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Observation undoubtedly is one of the most effective elements of assessment. Continuous observation of the learning skills/work habits helps to figure out various strengths, interest and needs of students which will surely help in further programming and making necessary changes to facilitate caring, positive, inclusive environment which help to improve child’s learning skills. Student’s work habits go a long way in helping students to fill in their achievement gaps as well. For example-In kindergarten, observing students behavior during play time (indoor and outdoor), inquiry based projects, their interaction and engagement with material, helping in winding up resources, how well they get along with peers, builds consensus to achieve group goals, making choices etc. in a way demonstrates their learning skills/ work habits visible which is not possible in paper and pencil assessments. However, it is imperative that these observations need to be documented be it in the form of anecdotal records, video recording etc.
Conversations and dialogue between student and teacher helps to understand student’s learning.
Beside observations, conferences are required to collect explicit information related to ongoing task. It presents verification of student’s development. For example, in kindergarten, these conversations can happen when students are engaged in math center. Playing and interacting with students using counters will help to understand their knowledge about number sense or asking inquiry based questions during water play will inform us about their discoveries. Also, conferencing fosters stronger relationships between teacher and students as it connects them in a meaningful way. Though it has to be taken care of that goal of conferencing is to help students learn how to solve their own problem with the given cues and not sharing direct answers. It further helps students to reflect on their work and plan the next steps to reach the learning goals.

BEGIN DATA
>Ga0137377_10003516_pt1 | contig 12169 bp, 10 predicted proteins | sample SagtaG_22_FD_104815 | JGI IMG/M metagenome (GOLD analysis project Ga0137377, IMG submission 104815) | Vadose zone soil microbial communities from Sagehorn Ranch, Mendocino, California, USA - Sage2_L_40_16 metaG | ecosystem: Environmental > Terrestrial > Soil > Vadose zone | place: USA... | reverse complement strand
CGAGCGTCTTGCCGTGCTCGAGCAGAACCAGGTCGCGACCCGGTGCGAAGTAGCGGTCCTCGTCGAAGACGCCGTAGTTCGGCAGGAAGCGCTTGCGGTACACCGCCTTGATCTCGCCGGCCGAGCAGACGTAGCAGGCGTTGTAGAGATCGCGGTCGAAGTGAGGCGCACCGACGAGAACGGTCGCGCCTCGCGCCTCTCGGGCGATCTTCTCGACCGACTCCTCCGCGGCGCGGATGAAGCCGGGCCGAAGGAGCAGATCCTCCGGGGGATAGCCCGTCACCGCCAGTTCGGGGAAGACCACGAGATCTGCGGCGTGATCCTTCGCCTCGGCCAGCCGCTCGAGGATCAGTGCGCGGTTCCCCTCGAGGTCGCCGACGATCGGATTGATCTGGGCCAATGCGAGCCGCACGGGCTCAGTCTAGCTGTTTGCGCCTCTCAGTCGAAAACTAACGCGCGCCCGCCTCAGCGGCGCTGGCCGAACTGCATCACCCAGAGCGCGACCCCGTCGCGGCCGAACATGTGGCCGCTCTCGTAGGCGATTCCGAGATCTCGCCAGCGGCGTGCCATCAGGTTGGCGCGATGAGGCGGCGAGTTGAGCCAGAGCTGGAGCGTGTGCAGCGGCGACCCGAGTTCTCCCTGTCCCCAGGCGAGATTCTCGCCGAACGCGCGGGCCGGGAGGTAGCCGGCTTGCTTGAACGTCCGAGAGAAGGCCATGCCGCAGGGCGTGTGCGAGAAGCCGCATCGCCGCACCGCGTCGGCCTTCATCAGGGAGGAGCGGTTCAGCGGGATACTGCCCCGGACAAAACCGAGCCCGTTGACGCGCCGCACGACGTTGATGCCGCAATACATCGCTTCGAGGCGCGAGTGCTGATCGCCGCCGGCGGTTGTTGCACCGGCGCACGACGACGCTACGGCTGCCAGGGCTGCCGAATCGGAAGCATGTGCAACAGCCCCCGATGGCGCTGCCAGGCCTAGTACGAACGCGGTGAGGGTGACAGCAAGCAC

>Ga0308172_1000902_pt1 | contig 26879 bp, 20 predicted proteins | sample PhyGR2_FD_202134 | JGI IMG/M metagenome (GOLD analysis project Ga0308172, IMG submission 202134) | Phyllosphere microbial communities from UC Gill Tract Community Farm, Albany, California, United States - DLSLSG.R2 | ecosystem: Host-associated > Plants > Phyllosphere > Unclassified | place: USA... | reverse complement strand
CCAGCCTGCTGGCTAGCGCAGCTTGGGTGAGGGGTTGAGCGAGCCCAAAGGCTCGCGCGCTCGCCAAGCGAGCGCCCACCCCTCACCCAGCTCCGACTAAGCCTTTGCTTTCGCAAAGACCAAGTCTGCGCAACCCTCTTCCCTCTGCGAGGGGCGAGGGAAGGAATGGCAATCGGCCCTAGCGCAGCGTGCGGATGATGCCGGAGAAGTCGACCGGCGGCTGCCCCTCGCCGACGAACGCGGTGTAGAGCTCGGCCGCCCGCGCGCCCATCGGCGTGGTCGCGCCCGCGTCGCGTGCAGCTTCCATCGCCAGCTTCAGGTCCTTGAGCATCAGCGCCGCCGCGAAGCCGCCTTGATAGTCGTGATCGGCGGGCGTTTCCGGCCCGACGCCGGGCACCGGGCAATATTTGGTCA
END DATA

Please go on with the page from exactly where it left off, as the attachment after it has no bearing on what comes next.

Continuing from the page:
Descriptive feedback is the most powerful tool for improving student learning. The ongoing, timely and meaningful feedback not only helps students to know where they have to put their efforts but also provide them numerous opportunities to refine their learning goals and thus helps to reach at their academic excellence. As teachers, we should guard against the tendency to praise everything (“that is wonderful”, “Great work”, “amazing”…) at the expense of giving meaningful feedback that will help students improve. Instead of using throw away phrases, teacher very descriptively needs to share what the student has done well and what they can do to improve. For example instead of saying “Good Job!” teacher should give descriptive feedback like – Good work on organizing your paragraph. Could you think of some descriptive words that would help a reader get a clear “mind picture” of how bad the storm really was? One thing which need to be taken care of is that the teacher should start giving feedback with a positive note s/he has noticed about the student—the student’s interests, efforts, and goings-on. When we tell students we noticed what they’ve done well, we begin to establish a supportive connection, an essential step before talking about a behavior that isn’t working.
As we read before in the previous modules that the role of the In-School Support Team is to provide internal support to students with LD. The information given by the class teacher using different assessment strategies including observations and conferences works as a guideline for them to evaluate and reviewing students’ progress . Thus, suggesting needed strategies and interventions to help students. The In-school support team meets regularly to evaluate the student’s progress. However, when they feel that the given intervention is not able to meet child’s needs then they take the help of Out of School Support Team Out of School Support (i.e. psychology consultant, social worker, community partners including parents- guardians etc.). The Out of School Support Team (SST) reviews the education goals and shares strategies that are based on the student’s unique learning profile. This team offers additional knowledge and expertise by including representatives from special education, psychology, social worker, speech-language pathology, occupational.
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